In the afternoon, I spoke with Vakili about a possible huge speed-up in Cramer-Rao-saturating point-source centroiding methods, and I spoke with Huppenkothen about gamma-ray bursts in the Fermi data. On the latter, she is planning on putting in a data analysis proposal which would develop further our "Magnetron" project for modeling bursty bursts.


good ideas over beer

Three good ideas came up in discussion with Foreman-Mackey and Fadely today. First, we formulated the likelihood-free inference for cosmological parameters given large-scale structure data (that I mentioned two days ago at CtU 2015) and concluded that it might be possible to perform this inference inexpensively with data and simulations in hand (that is, if we can convince some of the BOSS people to help out). Second, we discussed expanding Fadely's work on modeling the SDSS imaging catalog output to an infinite mixture of Gaussians using something like the Dirichlet process. Fadely pointed out that this might be impossible because we are doing the XD thing of convolving each Gaussian with each individual data point's individual uncertainty variance tensor. We agreed to at least look at the math, or maybe employ one of our math friends to help. Third, we talked about finding planets in K2 data by simultaneously fitting each lightcurve with a transit model plus a Gaussian-process-combined set of other-star lightcurves. That is, what we have been thinking about for Kepler search but (a) fitting the nuisances simultaneously and marginalizing out, and (b) predicting that all this will be even more valuable for K2 data than it was in the Kepler data.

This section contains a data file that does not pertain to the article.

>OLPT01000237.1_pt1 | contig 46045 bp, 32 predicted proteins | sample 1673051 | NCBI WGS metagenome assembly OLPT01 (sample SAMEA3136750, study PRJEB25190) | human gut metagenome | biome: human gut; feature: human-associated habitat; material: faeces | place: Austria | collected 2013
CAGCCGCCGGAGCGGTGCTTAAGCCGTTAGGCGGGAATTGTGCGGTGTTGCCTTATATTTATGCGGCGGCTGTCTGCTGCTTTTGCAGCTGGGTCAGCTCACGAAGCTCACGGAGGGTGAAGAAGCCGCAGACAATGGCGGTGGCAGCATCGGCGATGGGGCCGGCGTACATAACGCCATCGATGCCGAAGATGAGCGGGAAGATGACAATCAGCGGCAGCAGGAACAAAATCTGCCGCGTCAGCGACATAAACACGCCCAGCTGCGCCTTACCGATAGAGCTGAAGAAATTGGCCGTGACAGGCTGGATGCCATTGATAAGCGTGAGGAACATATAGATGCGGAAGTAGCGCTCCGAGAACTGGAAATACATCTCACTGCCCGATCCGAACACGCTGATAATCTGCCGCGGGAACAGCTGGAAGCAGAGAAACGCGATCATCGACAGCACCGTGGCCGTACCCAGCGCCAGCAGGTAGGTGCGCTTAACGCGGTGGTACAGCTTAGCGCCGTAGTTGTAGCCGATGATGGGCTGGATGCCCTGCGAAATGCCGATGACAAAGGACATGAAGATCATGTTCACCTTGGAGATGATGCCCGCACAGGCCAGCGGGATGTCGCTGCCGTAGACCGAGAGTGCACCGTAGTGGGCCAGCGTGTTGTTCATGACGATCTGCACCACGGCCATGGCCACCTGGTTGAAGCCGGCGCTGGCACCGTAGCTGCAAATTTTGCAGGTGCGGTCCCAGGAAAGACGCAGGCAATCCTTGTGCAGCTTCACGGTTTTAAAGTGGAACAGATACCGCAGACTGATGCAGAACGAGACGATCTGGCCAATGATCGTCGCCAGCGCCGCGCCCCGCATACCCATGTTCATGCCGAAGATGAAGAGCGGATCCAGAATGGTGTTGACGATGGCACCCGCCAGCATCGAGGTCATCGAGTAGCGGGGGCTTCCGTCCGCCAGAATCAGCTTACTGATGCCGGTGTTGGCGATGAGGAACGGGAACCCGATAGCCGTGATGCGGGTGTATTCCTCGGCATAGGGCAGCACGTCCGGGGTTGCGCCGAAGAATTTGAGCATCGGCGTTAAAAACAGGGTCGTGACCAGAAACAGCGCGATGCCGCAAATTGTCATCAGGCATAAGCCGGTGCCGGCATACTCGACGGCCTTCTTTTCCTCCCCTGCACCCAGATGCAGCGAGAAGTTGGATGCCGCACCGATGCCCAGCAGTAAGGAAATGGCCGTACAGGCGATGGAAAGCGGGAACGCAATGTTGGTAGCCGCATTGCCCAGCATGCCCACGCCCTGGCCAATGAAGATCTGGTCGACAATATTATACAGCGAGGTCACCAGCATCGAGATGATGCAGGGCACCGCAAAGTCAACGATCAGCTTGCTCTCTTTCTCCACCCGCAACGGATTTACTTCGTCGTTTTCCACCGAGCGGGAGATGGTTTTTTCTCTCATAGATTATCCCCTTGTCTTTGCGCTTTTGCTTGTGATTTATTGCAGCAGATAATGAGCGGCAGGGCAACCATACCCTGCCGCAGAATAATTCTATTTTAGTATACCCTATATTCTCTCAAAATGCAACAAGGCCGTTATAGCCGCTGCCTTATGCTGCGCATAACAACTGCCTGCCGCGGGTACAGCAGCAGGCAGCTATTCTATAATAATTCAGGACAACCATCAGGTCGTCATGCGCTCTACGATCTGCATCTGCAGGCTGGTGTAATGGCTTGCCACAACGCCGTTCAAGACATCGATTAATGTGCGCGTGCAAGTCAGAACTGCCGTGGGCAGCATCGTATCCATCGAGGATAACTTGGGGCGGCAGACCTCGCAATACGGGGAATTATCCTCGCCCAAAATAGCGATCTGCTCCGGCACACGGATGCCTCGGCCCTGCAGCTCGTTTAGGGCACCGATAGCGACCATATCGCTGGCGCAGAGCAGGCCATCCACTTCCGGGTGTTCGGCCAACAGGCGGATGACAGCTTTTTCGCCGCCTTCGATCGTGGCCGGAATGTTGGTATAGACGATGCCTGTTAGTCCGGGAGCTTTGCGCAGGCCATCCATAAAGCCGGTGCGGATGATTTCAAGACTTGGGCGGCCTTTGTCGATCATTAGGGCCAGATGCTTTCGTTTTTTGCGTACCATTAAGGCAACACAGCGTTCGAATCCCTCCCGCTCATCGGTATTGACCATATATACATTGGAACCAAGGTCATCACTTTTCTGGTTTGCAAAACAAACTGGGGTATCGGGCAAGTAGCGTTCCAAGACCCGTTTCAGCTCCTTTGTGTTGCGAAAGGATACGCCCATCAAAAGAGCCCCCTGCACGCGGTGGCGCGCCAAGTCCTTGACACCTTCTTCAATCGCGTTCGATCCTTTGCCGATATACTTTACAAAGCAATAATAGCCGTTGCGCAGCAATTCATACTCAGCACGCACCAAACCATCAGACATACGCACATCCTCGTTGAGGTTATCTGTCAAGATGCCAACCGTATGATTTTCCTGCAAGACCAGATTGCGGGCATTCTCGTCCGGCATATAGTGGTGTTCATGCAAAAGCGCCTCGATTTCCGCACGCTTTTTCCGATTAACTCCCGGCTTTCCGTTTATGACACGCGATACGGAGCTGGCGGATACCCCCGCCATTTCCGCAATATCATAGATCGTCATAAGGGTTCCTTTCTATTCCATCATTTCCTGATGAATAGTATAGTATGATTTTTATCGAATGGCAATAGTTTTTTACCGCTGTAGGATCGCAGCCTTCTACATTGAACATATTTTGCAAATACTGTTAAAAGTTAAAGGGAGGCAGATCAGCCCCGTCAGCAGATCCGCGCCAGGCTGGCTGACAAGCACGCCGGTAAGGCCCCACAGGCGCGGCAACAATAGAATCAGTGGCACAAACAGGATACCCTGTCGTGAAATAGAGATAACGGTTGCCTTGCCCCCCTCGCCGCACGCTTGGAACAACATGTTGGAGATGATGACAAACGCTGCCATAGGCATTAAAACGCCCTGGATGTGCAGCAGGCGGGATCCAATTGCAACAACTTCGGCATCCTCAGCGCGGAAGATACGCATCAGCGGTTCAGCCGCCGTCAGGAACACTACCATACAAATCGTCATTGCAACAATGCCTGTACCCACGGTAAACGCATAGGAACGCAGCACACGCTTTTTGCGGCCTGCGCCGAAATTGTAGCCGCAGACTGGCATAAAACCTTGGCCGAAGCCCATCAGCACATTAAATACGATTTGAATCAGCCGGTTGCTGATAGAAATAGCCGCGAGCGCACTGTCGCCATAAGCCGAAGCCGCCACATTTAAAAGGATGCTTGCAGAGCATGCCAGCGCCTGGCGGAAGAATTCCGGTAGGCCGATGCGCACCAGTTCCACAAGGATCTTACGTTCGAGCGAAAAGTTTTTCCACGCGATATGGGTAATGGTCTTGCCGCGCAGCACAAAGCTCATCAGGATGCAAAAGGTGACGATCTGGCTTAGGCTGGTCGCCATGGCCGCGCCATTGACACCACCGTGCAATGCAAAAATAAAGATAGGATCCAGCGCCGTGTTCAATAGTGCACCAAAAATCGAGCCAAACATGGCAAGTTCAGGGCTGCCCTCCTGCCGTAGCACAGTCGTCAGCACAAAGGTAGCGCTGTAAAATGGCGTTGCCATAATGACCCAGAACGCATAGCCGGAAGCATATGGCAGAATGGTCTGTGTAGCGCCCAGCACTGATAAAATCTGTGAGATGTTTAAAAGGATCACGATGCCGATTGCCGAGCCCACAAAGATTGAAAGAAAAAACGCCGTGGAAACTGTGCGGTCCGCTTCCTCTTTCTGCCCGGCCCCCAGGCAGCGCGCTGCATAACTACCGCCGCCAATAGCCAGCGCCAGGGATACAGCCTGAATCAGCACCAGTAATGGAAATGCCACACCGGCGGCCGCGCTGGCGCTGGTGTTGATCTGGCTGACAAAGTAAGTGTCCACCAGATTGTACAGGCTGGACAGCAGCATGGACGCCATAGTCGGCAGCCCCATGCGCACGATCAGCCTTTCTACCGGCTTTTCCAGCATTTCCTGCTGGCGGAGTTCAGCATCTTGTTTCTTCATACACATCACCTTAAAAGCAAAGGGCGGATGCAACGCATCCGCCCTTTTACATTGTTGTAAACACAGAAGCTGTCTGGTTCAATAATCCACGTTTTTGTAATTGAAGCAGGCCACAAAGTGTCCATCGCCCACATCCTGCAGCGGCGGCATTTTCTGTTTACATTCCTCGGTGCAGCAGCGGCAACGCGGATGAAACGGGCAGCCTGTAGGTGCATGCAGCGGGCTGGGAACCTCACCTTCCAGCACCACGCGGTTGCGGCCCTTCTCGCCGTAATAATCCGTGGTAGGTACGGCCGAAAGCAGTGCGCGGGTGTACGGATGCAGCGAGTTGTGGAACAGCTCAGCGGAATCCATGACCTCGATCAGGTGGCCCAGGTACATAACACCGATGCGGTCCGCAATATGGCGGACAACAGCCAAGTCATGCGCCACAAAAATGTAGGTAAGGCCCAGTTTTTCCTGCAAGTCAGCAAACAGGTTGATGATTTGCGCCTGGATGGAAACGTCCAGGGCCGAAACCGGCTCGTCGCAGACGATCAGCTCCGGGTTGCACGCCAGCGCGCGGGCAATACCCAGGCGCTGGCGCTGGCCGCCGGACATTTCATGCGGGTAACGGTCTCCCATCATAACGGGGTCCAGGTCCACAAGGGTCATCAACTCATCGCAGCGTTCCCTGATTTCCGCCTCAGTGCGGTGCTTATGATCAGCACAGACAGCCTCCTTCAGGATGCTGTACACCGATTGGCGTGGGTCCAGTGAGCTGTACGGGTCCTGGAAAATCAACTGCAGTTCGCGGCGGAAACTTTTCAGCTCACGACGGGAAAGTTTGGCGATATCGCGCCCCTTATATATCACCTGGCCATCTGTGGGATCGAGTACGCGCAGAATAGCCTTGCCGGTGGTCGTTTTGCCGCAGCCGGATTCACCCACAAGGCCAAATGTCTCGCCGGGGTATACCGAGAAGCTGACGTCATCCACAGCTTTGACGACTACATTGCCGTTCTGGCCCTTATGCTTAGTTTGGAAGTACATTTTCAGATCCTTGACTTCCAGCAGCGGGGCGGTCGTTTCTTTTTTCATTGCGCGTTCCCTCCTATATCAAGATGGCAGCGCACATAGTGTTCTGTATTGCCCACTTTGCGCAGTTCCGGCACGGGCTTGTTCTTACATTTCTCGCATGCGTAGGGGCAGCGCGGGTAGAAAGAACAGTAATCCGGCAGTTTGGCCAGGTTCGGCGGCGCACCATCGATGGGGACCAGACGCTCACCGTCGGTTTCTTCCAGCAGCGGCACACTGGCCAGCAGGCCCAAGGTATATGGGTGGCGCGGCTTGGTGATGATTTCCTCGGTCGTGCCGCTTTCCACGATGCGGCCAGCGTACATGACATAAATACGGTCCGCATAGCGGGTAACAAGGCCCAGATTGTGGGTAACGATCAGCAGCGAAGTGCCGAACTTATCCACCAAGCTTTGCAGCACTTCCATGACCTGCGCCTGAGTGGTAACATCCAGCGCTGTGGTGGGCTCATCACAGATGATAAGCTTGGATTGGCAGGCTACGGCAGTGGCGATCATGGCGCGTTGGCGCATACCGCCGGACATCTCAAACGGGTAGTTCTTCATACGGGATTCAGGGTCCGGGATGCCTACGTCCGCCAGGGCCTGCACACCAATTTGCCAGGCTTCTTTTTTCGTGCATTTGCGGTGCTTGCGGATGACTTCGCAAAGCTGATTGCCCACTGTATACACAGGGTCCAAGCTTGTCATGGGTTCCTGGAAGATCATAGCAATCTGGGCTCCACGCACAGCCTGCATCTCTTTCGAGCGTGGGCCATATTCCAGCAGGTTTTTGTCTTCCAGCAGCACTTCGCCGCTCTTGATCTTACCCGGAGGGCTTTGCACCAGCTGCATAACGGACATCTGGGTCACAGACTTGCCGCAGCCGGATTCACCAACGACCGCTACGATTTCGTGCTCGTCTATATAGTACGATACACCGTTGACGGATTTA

CtU 2015, day 3

I gave a second talk today at Computing the Universe, this time on nuisance parameter models. I continued my discussion of Gaussian processes and then made the following points: You must fit your nuisance simultaneously with your parameters of interest and you must marginalize them out; you don't want to estimate anything you don't care about. Don't fit and subtract or you will be subject to over- or under-fitting. The most conservative thing you can do is implement a model with a huge number of free parameters; it is not conservative to restrict the freedom of the nuisance model. Gaussian processes don't need to just be processes of spatial position or time; they can be of other features as well.